Strengthening young activists by tagging-in local mentors and standing back
By CIVICUS youth
On the celebration of the International Youth month in August 2020, CIVICUS Youth launched a new mentorship format for the ten participants of the Youth Action Lab. The Youth Action Lab is a pilot project that seeks to test ways to strengthen youth activism in the global south. In the first year we learned how to better resource the next generation of changemakers in civil society through different approaches and the most valuable one was the mentorship component of the Lab.
Why mentorship was part of the Youth Action Lab
During the design phase of the Lab in 2019, the co-design team, composed of nine young grassroots activists itself, said that a mentorship or bespoke support component was necessary to support young activists to strengthen their activism strategies. Furthermore, other research from CIVICUS previous pilot projects with young activists, such as the Goalkeepers and interviews with other organisations working with youth, also highlighted the importance of mentorship and how valued it is by young people. Therefore, we knew that mentorship had to be a key part of the Lab to strengthen the efficiency, resilience and sustainability of youth movements advancing social justice agendas at the local level. With the support of an Advisory Group, we framed the mentorship as a horizontal learning exchange between the Lab participants and experienced civil society partners - not a traditional hierarchical mentorship. We wanted both parties to learn and grow from the experience in a safe and respectful space.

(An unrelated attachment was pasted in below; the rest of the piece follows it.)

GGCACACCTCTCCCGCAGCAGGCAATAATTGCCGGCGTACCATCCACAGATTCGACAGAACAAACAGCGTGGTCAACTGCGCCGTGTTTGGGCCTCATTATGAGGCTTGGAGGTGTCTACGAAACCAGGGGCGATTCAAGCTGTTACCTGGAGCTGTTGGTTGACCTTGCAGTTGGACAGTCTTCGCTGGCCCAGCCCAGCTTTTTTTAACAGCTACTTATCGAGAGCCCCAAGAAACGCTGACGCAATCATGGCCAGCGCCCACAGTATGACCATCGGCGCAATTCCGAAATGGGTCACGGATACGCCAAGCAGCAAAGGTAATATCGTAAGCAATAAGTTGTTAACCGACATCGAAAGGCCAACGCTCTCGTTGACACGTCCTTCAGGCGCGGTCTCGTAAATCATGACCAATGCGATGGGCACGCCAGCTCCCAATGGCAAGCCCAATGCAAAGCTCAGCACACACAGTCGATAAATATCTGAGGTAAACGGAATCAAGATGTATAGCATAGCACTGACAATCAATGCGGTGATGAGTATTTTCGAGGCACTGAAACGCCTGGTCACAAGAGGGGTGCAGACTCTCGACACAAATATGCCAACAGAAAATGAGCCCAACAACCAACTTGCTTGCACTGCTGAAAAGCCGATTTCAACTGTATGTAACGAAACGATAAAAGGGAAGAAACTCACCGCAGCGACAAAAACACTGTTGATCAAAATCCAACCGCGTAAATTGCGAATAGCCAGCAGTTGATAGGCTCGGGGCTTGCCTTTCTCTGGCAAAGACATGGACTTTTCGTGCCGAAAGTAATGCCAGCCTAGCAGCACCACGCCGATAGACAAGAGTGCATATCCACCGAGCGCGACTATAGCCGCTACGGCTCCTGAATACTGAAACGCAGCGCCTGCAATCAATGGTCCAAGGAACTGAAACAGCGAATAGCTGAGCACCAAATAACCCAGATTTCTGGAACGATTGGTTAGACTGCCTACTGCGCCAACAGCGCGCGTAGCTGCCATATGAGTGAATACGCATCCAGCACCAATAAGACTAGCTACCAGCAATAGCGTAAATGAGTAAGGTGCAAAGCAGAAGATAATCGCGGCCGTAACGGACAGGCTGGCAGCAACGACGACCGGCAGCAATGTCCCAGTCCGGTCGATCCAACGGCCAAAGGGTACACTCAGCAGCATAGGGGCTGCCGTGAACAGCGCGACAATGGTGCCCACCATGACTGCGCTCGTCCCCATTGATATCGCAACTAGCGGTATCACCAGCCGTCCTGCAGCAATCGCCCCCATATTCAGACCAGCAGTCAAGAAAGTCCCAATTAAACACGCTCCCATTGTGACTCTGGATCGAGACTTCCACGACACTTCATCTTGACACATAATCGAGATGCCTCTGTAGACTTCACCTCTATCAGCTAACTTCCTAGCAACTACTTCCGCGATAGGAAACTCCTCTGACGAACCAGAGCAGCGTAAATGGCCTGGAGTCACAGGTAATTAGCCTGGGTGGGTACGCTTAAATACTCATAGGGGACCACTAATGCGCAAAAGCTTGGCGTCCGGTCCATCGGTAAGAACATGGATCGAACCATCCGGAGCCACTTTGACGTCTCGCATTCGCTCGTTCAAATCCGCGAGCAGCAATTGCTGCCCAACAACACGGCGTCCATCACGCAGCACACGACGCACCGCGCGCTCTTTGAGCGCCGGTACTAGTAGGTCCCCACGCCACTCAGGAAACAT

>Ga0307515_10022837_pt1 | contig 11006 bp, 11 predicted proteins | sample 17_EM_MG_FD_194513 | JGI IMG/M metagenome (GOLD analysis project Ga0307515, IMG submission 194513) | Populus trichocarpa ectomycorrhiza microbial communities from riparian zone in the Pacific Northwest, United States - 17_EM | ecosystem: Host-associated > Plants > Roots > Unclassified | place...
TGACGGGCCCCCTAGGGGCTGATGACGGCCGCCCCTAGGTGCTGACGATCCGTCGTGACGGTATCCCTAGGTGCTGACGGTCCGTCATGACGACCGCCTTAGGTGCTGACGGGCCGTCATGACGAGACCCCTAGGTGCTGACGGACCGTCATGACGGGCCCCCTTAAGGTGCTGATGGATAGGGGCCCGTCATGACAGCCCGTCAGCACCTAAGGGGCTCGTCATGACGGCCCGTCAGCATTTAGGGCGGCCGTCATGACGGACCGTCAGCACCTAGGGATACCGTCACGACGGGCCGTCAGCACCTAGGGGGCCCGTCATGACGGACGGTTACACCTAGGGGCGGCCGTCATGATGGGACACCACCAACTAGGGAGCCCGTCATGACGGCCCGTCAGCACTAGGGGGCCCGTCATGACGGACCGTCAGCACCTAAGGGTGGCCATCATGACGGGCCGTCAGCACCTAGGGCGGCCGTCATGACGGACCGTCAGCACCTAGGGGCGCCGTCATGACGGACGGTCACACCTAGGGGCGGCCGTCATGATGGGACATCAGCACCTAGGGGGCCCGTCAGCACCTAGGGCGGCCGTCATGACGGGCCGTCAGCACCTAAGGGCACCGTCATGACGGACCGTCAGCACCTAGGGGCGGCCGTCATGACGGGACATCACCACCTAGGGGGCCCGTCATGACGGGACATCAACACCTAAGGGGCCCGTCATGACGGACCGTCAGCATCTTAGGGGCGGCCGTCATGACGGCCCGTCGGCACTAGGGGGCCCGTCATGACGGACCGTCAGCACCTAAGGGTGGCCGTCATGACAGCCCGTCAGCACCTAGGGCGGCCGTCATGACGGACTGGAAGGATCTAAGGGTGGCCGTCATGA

How did the Lab learning partnership start?
By the end of August 2020, each of the ten Lab participants identified a thematic and a technical learning partner to engage with over the course of 6 months. The Lab participants chose the themes and technical areas based on their area of work, geographic location, and previous skills needs assessment. Reflecting the diversity of the Lab participants themselves, there was a range of themes such as feminist leadership in the Pacific, Indigenous Rights Advocacy in the Philippines and rights of rural trans sex workers, women and youth in Uganda. Laber’s skills need assessment also showed diverse needs, so there were technical partners covering project management, budget management, and volunteer coordination to mention a few. In two cases, the thematic and technical partners were the same person, but in most cases, these were two separate experienced civil society partners. A really innovative arrangement came from the Lab participant Seif from Tunisia. He was interested in completing a film project during his lab year, so he decided to use his video service provider as his learning partner. This allowed him to learn directly with his partner by completing a project together. It was an arrangement outside of how we had conceived the partnership but led to an impressive body of work and skills transfer.
Seven of the ten Lab participants identified people they already knew and three were introduced to each other by CIVICUS. We tried to have the learning partner in the same country as the Lab participant and this worked for those that identified their own, but the CIVICUS matches were in different countries than the Lab participant. The CIVICUS matches also took longer to find which meant they did not get the full six months. Having the partner in-country was a high predictor and factor for success.
Once the learning partner confirmed interest in participating, CIVICUS sent a formal invitation, including the expectations: time commitment of six months, two sessions a month, one hour a session, USD900 stipend for the full commitment. If the learning partner accepted, they sent back their CV and three references. CIVICUS sent them a contract, workplan template and care pack which included information about CIVICUS, the Lab, CIVICUS Diversity & Inclusion Statement, accountability mechanisms, and how to create teams and psychological safety. They had one month to complete the workplan and submit it to the CIVICUS Youth coordination team along with the signed contract. The workplan was a one-pager that asked: what is the knowledge or skill you want to build, the projected outcome, the skills needed and the target completion date that the Lab participant and the learning partner agreed on.